View Full Version : 3-D upper extremity kinematics

Guy Simoneau
10-26-1993, 03:11 AM
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Date: Mon, 25 Oct 1993 15:05:09 -0400 (EDT)
From: Brian Davis
Subject: RE: Upper Extremity Info
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A sincere thank you to the individuals that answered my request for
info on 3-D kinematic models for the upper extremity. As promised,
here are the answers I received:

We have been tracking the trunk and upper arm using a SELSPOT/TRACk system
for quite some time. To track the trunk we mount an array of markers on
a pilon coming off of the back. The base of the pilon sits on a plate
which is formed of plastic. It sits between the shoulder blades over
the thorasic spine. It is held in place by bands that rap around the
rib cage and expand with breathing. There are also a set of suspenders
which cross over near the neck so that they are not much affected by
shoulder motion. This is certainly not perfect but I think it gives
a better representation of trunk (thorax) motion than markers riding
on the shoulders which are affected as much by arm motion as trunk

We do not track the shoulder blades.

We use an arrays of markers on the upper arm to track the arm. We
do not realy track the forearm or hand. If you want to track the
different arm segments, I would use markers on the shoulder and
a ring of markers that go completely around the arm at the elbow
and wrist.

Good Luck,
Patrick O. Riley

We have by now some experience in 3D kinematic data collection in manual
wheelchair propulsion and the use of these data for 3D modelling.
To start with, I will give you some references:

We previously used a fairly simple 3D model of the upper extremity to
calculate net torques around wrist, elbow and idealized shoulder. You can
find a publication on this in: Journal of Electromyography and Kinesiology
1(4); 270-280, 1991.
Dr Mary Rodgers (Dayton VA Medical Center) has also published something on
3-D modelling in wheelchair propulsion (see: NACOB-II Proceedings, 1992;
pp. 457-460.

Of course, the above models were fairly simple, in the sense that the
shoulder was modelled as a single ball-joint, whereas modelling of the
upper extremity should include the full shoulder mechanism. However, in
that case one immediately experiences difficulties in collecting kinematic
information on the scapula and clavicle. This can be solved by assuming a
relationship between isometric motions and movements, and measuring the
position of the scapula for a series of positions. We have tried to do this
for manual wheelchair propulsion (See Clinical Biomechanics, 8; 81-90,
1993). Runciman from Strathclyde has also done a study on the upper
extremity (push-ups), that uses the same methodology. I do not have his
adress here, or a publication, but I am certain you contact him through dr.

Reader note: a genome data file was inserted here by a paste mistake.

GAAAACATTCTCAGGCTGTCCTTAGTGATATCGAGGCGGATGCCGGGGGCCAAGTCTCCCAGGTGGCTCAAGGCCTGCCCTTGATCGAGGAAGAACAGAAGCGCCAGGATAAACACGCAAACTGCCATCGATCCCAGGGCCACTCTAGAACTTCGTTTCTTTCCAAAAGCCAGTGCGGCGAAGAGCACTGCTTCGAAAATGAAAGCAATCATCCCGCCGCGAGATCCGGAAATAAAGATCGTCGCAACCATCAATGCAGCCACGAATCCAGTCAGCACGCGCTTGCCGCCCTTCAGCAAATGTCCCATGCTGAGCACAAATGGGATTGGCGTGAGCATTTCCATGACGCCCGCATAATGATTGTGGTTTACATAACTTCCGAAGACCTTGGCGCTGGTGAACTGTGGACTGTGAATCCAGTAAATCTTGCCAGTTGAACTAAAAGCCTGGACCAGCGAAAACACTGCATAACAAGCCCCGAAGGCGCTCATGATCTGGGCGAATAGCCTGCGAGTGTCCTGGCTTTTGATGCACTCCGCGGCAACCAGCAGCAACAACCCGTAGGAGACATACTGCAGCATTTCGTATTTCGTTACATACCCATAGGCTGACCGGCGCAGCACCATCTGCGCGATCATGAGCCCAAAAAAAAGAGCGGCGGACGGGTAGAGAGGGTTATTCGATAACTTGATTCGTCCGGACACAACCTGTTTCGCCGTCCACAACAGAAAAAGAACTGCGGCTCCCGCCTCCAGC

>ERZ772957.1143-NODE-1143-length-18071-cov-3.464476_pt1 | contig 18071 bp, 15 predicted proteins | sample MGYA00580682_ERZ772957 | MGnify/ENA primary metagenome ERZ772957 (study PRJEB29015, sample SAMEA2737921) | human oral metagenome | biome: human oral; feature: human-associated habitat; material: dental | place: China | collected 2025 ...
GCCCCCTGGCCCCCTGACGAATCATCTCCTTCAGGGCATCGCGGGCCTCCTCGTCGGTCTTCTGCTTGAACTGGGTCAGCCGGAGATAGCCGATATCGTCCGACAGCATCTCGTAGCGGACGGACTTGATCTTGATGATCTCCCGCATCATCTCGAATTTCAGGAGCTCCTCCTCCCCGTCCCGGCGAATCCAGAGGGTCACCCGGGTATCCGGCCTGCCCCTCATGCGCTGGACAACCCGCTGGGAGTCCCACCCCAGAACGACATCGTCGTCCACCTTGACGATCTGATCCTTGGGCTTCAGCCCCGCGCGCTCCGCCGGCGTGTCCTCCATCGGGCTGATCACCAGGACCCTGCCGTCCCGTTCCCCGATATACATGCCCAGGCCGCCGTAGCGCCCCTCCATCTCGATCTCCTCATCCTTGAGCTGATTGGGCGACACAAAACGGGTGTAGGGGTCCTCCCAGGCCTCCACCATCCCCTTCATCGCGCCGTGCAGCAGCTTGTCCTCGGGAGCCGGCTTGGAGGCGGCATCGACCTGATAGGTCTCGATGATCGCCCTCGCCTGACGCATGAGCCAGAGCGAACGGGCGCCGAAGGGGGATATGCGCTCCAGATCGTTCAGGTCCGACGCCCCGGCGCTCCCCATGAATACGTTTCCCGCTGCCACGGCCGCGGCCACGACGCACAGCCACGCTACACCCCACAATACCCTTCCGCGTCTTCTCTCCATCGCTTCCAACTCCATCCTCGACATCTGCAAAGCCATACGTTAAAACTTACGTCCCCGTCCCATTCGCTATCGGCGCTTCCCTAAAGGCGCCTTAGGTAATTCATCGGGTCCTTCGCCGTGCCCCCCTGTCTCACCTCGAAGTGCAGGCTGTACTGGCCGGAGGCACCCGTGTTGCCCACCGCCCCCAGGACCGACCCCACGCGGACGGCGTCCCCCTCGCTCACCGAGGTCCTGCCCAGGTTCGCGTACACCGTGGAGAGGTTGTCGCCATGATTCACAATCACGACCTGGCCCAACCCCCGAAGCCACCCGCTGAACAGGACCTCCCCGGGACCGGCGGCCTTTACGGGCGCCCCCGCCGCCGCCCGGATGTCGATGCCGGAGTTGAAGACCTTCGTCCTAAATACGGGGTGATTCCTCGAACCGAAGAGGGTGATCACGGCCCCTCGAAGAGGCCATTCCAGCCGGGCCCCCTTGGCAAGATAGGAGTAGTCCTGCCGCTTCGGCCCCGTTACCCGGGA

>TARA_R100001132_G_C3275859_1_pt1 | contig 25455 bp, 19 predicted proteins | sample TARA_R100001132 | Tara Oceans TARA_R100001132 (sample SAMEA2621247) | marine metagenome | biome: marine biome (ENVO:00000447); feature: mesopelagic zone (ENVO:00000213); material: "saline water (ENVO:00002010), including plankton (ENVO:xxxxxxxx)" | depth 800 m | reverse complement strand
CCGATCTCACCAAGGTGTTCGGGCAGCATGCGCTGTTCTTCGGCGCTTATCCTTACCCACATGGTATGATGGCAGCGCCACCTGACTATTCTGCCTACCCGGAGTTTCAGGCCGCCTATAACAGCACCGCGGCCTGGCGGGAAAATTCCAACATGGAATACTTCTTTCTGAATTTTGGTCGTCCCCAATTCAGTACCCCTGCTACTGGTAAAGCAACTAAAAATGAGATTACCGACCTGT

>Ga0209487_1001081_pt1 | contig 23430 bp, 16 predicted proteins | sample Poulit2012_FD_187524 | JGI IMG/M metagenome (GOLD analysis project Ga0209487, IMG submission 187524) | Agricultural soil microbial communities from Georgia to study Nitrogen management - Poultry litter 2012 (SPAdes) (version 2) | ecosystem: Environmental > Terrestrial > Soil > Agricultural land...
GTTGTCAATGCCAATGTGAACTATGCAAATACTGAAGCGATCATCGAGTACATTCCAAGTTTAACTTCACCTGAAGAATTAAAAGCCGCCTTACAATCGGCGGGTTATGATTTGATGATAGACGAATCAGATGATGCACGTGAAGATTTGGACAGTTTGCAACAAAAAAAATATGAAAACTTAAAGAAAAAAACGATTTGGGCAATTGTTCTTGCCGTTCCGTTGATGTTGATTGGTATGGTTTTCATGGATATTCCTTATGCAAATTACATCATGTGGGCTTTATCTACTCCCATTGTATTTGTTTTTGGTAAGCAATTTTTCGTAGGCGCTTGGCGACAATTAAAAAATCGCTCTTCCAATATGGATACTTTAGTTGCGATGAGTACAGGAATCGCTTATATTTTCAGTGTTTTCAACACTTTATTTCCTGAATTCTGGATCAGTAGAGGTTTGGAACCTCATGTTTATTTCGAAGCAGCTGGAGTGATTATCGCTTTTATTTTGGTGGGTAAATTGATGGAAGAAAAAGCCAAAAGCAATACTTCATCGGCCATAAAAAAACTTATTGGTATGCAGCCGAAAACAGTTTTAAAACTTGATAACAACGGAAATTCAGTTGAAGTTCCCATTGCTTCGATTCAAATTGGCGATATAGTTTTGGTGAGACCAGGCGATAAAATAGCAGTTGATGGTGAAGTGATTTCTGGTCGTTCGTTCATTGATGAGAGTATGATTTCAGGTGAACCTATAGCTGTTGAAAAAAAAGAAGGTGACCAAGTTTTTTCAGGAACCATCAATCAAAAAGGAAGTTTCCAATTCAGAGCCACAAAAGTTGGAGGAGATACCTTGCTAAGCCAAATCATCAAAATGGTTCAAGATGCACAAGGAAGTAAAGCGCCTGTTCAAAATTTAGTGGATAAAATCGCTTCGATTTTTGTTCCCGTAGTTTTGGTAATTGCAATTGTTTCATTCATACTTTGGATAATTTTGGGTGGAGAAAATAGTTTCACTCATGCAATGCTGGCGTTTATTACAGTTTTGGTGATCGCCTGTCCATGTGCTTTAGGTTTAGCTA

A.C. Nicol (Strathclyde?). Anyway, they will be on the bmech-l list.

Lately we did an experiment in which we collected data for dynamic
modelling (using VICON), but there are not yet any publications available
on that project.

For modelling of the upper extremity itself, and especially the shoulder,
you ought to have a look into the work by Pronk and by Van der Helm, for
instance Journal of Biomechanics 25(2); 129-144, 1992, but I am quite
certain that dr. Van der Helm will send you a reaction too.

To give you some tips on the actual measurements with VICON would be a bit
too much for now, but if you want some more information, just contact me at
the Mayo adress. If you want us to send you some publications on the
wheelchair studies, please contact dr Van der Woude in Amsterdam. Lastly,
for shoulder model publications, you can better contact dr Van der Helm
directly. The adresses are given below.


DirkJan Veeger,
Orthopaedic Biomechanics Lab,
Mayo Clinic,
Rochester MN 55905,
tel: (507)-284 4294

The Amsterdam adress is:
Dr. L.H.V. van der Woude,
Vrije Universiteit Amsterdam,
Faculty of Human Movement Sciences,
v.d. Boechorststraat 9,
1081 BT Amsterdam.
e-mail: L_H_V_van_der_Woude@FBW.VU.NL

A 3-D link segment model of the upper extremities and trunk was
developed by Nicol and Dvir at the University of Strathclyde in the

Nicol AC (1977) Elbow joint prosthesis design: biomechanical aspects.
PhD Thesis, University of Strathclyde, Glasgow.

Dvir Z (1978) Biomechanics of the shoulder joint. PhD Thesis,
University of Strathclyde, Glasgow.

I have used this model with the 4-camera VICON system at the
University of Strathclyde whilst looking at the biomechanics of standing
up and sitting in paraplegics assisted by functional electrical
stimulation and the 5-camera VICON system at the Dundee Limb Fitting
Centre looking at upper limb intersegmental loadings during various
manoeuvres performed by wheelchair users.